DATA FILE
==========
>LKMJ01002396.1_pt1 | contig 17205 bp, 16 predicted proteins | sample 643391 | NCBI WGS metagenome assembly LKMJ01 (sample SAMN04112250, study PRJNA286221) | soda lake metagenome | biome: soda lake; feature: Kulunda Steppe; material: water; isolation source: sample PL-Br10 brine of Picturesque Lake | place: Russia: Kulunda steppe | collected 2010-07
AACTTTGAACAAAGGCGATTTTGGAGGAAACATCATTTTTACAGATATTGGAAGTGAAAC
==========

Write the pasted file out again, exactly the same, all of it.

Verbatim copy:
>LKMJ01002396.1_pt1 | contig 17205 bp, 16 predicted proteins | sample 643391 | NCBI WGS metagenome assembly LKMJ01 (sample SAMN04112250, study PRJNA286221) | soda lake metagenome | biome: soda lake; feature: Kulunda Steppe; material: water; isolation source: sample PL-Br10 brine of Picturesque Lake | place: Russia: Kulunda steppe | collected 2010-07
AACTTTGAACAAAGGCGATTTTGGAGGAAACATCATTTTTACAGATATTGGAAGTGAAAC